At first it looks odd to consider authorship of paintings as something that would need to be concealed by a 'gentleman'. In the Victorian era, artists are knighted even ennobled; indeed Princess Louise is exhibiting at the RA in the same period as 'Vychan' is. There doesn't seem to be any stigma there, quite the opposite. Presumably the real social no-no is to offer works for sale. Maybe that was also a way of asserting his independence.
Certainly after his first wife's death and his second marriage, he seems willing to start to exhibit under his real name and even partake in artistic society. So it looks like the pressure for anonymity came from elsewhere.
Pieter's idea for the origin of the pseudonym seems plausible and points to some Welsh link, perhaps via the large Welsh diaspora in London in the 19th century (there are still Welsh language congregations there today). It highlights that we seem to know little about Lloyd's early life before his marriage at 35. What sort of 'gentleman' was he and was his father? What artistic training, if any, did he have?
What I'm finding odd is that there aren't any paintings by him from before he married Sohpia Elsegood. After all, he was already 35 or so at that point - how likely is it that he only started to paint after that? Or maybe there are paintings but just to difficult to identify? John Lloyd was a pretty common name.
Another thought: could Vychan be also used to mean something like "younger"? I.e. to distinguish himself from his father, also called John Lloyd? Maybe there is a Welsh speaker here who could comment.
There is an an entry on Vychan in the Allgemeines Künstlerlexikon, which is avilable online but very restricted access. If anyone has academic access it might be helpful, or may just repeat what we already know.
My first language is Welsh, and I mentioned in the above post (13/1/20) some basic information about the name and it’s use in Wales. Without wanting to sound too negative, this could be a situation where having that knowledge may not help that much. The problem is, there could be any number of reasons why this person chose that to use Vychan as a name. Anything from having knowledge of the origins of the Tudor dynasty to having a Vaughan (or even a Fychan) in the family to having seen it once in a book. I wouldn’t necessarily expect Vychan to be used as ‘Jr’ or ‘small one’, not in that context anyway. ‘Bach’ perhaps, but again that is not really all that formal. Although anything is possible.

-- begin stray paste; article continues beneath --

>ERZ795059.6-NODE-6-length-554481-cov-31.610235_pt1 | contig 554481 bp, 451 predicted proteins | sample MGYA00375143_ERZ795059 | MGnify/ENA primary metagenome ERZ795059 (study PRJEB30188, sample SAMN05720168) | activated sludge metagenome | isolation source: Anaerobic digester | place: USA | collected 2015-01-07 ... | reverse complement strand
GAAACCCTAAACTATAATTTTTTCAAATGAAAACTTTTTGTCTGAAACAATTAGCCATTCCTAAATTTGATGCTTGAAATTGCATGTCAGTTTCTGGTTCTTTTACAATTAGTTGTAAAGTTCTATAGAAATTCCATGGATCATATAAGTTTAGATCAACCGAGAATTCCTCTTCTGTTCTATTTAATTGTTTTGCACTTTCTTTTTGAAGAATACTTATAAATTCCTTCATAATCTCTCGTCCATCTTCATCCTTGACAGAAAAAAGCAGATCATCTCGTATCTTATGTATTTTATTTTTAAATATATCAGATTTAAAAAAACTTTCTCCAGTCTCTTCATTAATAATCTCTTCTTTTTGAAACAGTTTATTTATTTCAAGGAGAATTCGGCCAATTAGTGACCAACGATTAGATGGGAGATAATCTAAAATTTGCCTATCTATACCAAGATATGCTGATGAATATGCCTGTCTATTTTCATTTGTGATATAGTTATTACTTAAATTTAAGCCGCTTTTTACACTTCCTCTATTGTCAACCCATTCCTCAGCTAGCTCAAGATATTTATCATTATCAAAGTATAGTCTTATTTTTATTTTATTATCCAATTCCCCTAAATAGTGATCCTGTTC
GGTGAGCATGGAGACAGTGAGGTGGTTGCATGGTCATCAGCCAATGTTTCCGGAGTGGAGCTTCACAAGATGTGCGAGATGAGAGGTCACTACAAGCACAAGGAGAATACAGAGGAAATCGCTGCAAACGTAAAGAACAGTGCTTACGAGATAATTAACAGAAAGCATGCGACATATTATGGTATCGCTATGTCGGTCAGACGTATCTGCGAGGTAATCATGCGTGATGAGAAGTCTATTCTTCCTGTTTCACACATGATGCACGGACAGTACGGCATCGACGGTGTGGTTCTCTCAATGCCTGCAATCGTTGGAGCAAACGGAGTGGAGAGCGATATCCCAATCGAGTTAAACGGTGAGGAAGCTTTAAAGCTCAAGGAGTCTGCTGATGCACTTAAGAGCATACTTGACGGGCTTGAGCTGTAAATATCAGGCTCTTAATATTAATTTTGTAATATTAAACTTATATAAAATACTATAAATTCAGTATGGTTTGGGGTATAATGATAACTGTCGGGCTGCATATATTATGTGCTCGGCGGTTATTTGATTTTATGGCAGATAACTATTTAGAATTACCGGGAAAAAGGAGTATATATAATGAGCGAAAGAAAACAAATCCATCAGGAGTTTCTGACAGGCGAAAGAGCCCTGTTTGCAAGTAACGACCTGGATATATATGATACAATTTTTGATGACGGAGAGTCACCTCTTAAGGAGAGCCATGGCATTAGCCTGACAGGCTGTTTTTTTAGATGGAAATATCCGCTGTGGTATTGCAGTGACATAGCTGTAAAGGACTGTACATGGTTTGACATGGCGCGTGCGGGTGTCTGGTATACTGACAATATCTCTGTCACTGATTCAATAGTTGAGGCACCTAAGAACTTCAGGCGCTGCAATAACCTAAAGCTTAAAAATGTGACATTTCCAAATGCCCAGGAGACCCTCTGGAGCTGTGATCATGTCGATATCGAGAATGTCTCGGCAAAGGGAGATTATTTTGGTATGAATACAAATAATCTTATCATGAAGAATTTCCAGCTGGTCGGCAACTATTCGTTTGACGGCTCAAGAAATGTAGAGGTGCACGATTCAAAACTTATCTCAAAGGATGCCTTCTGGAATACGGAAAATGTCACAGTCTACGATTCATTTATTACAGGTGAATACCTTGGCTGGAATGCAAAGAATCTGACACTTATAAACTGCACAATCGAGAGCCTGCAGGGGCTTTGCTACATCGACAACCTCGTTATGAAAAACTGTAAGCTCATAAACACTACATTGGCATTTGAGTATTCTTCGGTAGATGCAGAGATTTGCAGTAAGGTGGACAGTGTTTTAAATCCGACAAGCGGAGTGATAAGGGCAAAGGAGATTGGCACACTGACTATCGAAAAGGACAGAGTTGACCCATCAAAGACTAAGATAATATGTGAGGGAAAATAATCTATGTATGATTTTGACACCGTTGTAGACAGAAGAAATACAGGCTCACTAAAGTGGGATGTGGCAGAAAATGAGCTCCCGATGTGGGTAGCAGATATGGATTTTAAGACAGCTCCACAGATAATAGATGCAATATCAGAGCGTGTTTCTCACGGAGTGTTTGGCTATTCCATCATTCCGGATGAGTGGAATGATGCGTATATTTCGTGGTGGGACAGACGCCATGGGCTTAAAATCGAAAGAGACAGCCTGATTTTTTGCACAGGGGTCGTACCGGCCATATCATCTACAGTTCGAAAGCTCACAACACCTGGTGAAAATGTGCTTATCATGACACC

E. Jones, with your command of the language, perhaps you would take a look at this Welsh Lloyd genealogy, with its reference to Lloyd vychan. It might hold a clue to the use of the phrase by Lloyd-Elsegood:
Thanks, E. Jones. You are probably right that this will turn out to be a wild goose chase. On the other hand, sometimes following up details like this at least helps to narrow down the search field, or confirm another piece of information. You never know!
I always read the entry when Osmund's name is attached. Always informative. I've been trawling the net and looking up the art books I have available and I doubt I can offer anything more other than to agree with Marion that Vychan in Welsh can refer to 'younger' (from fychan ).
If J L Vychan was indeed German, his surname isn't . However Vichan is a patronym found in Hungary and Rumania. Have I just pulled a Red Herring from the fish barrel?
These were sold at auction as by J Lloyd Elsegood. Personally I do not think the style is similar to the Ferens painting. The Ferens painting may have been intended for illustration but I don't believe they are the same artist. Elsegood's signature is on-line incidentally. These paintings don't appear to be signed.
Probate records for John Lloyd Elsegood who died 17th July 1912 in Bournemouth (Christchurch) , Hants record his assets as worth £2115 19s 5d. I estimate that his estate is worth £2.4 million in 2020. If he was J.L. Vychan I doubt that income came from his paintings.
As an annuitant, we know that John Lloyd-Elsegood's income was derived, over a few decades, from property and houses, and it has already been assumed that his was not a professional or money-earning motive for creating his artworks.
Also, the Bank of England's inflation calculator puts the value of his estate at Str£243,395, a substantial amount, but a far cry from £2.4 million.
Additionally, if the works cited above are by Lloyd-Elsegood their quality and style will also be effected by the date upon which they were painted. Are they dated? If they are not signed, it is also important to find out how the auctioneer's attribution to him came about.
Finally, please me forgive for one error above, where I wrote the following: “Lloyd-Elsegood, John, of St. Mary’s, Derby Road, Bournemouth, died 17th July 1812. Probate London, 7th August, to Percy James Duncan, M.D. Effects £2,115/19/5.”. The date of death should, of course, have been 1912, and not 1812.
...or ever "please forgive me"....English is so difficult to master!
Most informative Keiran - The likelihood is that you are correct but we haven't got the definitive answer - the German connexion (or not) is still running but several furlongs behind you horse i'd say.